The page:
As a general rule on this blog, I don’t really review self-help books, recipe collections, and now I will no longer review Do-It-Yourself books. (I will, however, continue to follow excellent Do-It-Yourself blogs). What this book should really be called is Zines for Dummies, (but only if you want to zine mostly like the author of the book). It’s called Stolen Sharpie Revolution and this might not be a fair review because I’ve never before reviewed an instruction manual, but because I have an obligation to keep my word, I’m going to do my best here.
Stolen Sharpie Revolution is “A DIY resource for zines and zine culture,” and I think that short summary on the front gives the reader the exact truth of what’s in the book. Stolen Sharpie Revolution is a factual based “zine-like” do it yourself manual on how to build a zine, where to find a zine (distros), binding ideas, the zine community, how to manage the USPS, zines and incarceration, zine events, and templates. With all this information, this book would be a great resource for someone who wanted immediate involvement in zine culture or just wanted a wiki-page of stratagem to create zines or find them if interested.
I really enjoyed Alex Wrekk’s take on why she began creating zines and what their function is in society. I don’t know much about the creation of zines, and I think a lot of people believe zines died when the blogging world came along, but I think zines are the perfect private space between blogging, and art journaling. Except, Wrekk brought to my attention that zines are not just private things, they are made within a community of people that are cutting and pasting, creating, innovating, and using resources and recyclables to tell others their thoughts and beliefs. I love the cut and paste aspect of zine culture, the tangible way someone can tell their feelings through artistic means even if they aren’t a superb painter, or a poetic writer, or a person who can draw more than a stick figure. It’s a form of expression, a form of resistance, and a form of rebellion. My favorite line, “It is about taking control back from the corporate consumer influences, telling your own story, and creating things on your own terms.”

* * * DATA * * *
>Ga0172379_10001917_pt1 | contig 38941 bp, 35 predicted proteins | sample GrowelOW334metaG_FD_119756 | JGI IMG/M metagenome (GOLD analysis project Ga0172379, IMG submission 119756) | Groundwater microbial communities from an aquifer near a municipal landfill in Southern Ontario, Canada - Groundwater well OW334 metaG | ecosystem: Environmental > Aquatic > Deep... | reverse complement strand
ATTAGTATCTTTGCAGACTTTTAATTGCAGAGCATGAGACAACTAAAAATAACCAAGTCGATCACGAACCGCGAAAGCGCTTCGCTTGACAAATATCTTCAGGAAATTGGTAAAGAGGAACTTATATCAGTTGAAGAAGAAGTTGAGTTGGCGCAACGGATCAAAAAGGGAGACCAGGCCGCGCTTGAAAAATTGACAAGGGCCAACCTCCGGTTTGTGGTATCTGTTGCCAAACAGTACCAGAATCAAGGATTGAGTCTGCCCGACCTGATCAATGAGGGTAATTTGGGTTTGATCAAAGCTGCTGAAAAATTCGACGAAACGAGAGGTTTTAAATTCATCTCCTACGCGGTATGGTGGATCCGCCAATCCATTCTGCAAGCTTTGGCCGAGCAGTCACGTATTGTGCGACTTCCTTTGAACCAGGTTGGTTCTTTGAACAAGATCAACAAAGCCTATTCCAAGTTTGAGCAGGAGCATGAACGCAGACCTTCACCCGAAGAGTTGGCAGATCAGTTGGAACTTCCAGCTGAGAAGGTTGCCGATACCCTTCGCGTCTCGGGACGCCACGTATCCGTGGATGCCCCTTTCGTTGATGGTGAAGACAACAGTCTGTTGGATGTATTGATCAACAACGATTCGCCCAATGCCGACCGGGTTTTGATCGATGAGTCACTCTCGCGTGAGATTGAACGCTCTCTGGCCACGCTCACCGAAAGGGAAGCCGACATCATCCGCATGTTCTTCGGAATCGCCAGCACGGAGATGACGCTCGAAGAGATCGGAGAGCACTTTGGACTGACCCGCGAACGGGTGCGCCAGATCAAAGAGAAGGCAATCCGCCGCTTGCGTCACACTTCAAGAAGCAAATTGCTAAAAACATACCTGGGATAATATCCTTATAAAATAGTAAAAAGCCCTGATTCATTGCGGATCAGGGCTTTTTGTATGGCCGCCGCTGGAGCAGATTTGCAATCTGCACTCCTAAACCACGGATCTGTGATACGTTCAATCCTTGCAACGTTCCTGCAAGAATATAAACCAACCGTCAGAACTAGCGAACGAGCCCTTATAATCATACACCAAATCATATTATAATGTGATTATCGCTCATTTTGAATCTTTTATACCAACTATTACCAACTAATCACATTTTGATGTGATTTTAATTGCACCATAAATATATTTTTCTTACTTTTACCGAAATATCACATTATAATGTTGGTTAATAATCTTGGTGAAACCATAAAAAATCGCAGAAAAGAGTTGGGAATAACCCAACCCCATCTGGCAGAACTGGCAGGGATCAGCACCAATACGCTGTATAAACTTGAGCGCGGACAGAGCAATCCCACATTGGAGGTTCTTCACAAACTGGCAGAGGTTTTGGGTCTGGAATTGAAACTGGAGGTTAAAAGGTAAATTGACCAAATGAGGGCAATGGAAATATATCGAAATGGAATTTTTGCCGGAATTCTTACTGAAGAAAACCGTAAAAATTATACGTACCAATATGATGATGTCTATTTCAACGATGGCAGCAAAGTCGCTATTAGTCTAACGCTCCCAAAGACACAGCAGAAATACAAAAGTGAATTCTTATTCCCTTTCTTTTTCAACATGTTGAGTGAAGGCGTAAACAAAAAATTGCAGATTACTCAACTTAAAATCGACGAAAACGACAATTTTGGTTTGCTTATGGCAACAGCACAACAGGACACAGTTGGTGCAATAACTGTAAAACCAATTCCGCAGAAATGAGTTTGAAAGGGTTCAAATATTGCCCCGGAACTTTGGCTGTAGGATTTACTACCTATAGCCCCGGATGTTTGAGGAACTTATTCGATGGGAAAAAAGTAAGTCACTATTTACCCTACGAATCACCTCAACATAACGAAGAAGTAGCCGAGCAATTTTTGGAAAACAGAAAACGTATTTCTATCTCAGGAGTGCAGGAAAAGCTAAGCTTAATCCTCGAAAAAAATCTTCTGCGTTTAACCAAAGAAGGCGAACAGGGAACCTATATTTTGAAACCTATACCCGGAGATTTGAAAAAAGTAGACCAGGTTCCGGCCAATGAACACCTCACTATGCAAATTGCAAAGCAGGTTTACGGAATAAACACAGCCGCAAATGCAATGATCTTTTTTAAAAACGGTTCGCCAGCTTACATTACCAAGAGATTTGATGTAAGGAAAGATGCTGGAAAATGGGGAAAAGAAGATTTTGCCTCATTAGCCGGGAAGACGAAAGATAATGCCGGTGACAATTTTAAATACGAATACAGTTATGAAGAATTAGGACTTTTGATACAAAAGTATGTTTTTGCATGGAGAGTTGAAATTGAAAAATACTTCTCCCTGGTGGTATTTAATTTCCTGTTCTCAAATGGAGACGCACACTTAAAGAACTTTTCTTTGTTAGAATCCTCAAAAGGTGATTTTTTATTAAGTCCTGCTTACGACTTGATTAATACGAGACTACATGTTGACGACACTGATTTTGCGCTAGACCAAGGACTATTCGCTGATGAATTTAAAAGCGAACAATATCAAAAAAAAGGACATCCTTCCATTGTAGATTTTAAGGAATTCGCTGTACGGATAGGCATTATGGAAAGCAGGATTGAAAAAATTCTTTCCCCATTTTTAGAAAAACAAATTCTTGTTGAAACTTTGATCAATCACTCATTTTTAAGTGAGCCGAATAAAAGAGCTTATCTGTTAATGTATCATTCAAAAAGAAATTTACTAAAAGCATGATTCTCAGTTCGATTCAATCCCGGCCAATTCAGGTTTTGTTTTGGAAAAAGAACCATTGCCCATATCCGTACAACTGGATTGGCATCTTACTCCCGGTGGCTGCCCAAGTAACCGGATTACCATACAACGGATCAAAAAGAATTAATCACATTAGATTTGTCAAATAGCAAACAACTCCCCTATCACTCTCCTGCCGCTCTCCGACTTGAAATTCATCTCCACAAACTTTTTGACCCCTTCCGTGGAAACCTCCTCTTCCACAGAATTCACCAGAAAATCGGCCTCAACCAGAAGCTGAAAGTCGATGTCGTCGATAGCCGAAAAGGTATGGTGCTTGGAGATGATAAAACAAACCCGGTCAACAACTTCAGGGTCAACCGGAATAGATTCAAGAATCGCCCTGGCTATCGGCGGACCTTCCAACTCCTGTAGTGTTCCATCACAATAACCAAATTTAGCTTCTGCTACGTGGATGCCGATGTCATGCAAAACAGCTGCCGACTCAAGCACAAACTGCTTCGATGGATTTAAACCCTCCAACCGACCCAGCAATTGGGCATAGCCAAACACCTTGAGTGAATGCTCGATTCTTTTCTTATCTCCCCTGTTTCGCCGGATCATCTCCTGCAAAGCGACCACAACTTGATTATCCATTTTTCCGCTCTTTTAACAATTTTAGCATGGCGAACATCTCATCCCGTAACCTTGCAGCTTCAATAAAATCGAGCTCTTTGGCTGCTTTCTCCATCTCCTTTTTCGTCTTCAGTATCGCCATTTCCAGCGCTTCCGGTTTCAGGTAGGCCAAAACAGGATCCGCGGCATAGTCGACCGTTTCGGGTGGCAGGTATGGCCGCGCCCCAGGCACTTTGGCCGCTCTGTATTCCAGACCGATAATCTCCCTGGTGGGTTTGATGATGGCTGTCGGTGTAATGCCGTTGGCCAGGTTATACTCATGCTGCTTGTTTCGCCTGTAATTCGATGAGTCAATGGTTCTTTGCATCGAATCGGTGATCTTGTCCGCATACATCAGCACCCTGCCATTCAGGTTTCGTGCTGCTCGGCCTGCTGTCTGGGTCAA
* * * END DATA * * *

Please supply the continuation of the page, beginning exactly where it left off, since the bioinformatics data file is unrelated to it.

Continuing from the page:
In this way, I would love to see people use this book as the beginning to some free expression that they can’t spray paint into a tunnel, write into a private journal, or just a trickle of something they want to convey in a community of people. The problems I had with this book go beyond the influences it has, but instead deals with the things it could have done (or my expectations for what it could have been).
This book was remarkably wordy for a DIY book, and with very few example pages of actual zines. Instead, the writer stuck to stark black and white, copy and paste, zine design. I realize that zines are not a lucrative project and that this may be the case with the creation of this book, but in an undertaking of writing about zine culture, one way to get people interested (in more than just blogging) might be to include zine pages that are particularly moving or inventive, and show evidence of more zines, and zine creators. It might be nice to show more voices from the community or get other perspectives. This book is past its fourth edition (which is the last I could see on Goodreads) and if this is the case, why does it not have the perspectives and pages of other zine authors who want to share their art in a book that actually reaches out to potential future zine creators? I’m not sure.